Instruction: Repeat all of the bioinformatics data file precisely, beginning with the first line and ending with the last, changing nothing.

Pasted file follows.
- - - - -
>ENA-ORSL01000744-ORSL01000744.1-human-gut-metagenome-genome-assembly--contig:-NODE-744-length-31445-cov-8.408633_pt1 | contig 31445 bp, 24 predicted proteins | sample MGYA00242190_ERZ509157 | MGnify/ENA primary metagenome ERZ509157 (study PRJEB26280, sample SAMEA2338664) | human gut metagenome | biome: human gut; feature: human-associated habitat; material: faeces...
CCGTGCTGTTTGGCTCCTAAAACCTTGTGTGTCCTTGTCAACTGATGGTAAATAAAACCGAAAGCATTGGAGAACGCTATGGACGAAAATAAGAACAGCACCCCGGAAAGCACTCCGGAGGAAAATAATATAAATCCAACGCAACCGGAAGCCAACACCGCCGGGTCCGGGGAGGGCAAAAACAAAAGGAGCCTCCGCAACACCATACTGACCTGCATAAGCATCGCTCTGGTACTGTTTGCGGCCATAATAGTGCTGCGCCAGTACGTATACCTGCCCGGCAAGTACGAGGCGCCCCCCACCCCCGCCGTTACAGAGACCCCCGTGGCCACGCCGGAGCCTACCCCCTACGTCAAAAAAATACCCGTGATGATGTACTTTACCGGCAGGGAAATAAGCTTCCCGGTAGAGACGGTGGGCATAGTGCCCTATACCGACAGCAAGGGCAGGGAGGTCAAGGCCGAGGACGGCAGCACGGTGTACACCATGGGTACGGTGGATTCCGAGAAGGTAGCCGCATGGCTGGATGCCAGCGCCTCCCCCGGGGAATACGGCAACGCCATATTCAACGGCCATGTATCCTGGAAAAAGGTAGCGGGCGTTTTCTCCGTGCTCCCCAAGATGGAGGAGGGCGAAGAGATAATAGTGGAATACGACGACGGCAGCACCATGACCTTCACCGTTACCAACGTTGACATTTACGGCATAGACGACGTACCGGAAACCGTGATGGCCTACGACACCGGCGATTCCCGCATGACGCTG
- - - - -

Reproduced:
>ENA-ORSL01000744-ORSL01000744.1-human-gut-metagenome-genome-assembly--contig:-NODE-744-length-31445-cov-8.408633_pt1 | contig 31445 bp, 24 predicted proteins | sample MGYA00242190_ERZ509157 | MGnify/ENA primary metagenome ERZ509157 (study PRJEB26280, sample SAMEA2338664) | human gut metagenome | biome: human gut; feature: human-associated habitat; material: faeces...
CCGTGCTGTTTGGCTCCTAAAACCTTGTGTGTCCTTGTCAACTGATGGTAAATAAAACCGAAAGCATTGGAGAACGCTATGGACGAAAATAAGAACAGCACCCCGGAAAGCACTCCGGAGGAAAATAATATAAATCCAACGCAACCGGAAGCCAACACCGCCGGGTCCGGGGAGGGCAAAAACAAAAGGAGCCTCCGCAACACCATACTGACCTGCATAAGCATCGCTCTGGTACTGTTTGCGGCCATAATAGTGCTGCGCCAGTACGTATACCTGCCCGGCAAGTACGAGGCGCCCCCCACCCCCGCCGTTACAGAGACCCCCGTGGCCACGCCGGAGCCTACCCCCTACGTCAAAAAAATACCCGTGATGATGTACTTTACCGGCAGGGAAATAAGCTTCCCGGTAGAGACGGTGGGCATAGTGCCCTATACCGACAGCAAGGGCAGGGAGGTCAAGGCCGAGGACGGCAGCACGGTGTACACCATGGGTACGGTGGATTCCGAGAAGGTAGCCGCATGGCTGGATGCCAGCGCCTCCCCCGGGGAATACGGCAACGCCATATTCAACGGCCATGTATCCTGGAAAAAGGTAGCGGGCGTTTTCTCCGTGCTCCCCAAGATGGAGGAGGGCGAAGAGATAATAGTGGAATACGACGACGGCAGCACCATGACCTTCACCGTTACCAACGTTGACATTTACGGCATAGACGACGTACCGGAAACCGTGATGGCCTACGACACCGGCGATTCCCGCATGACGCTG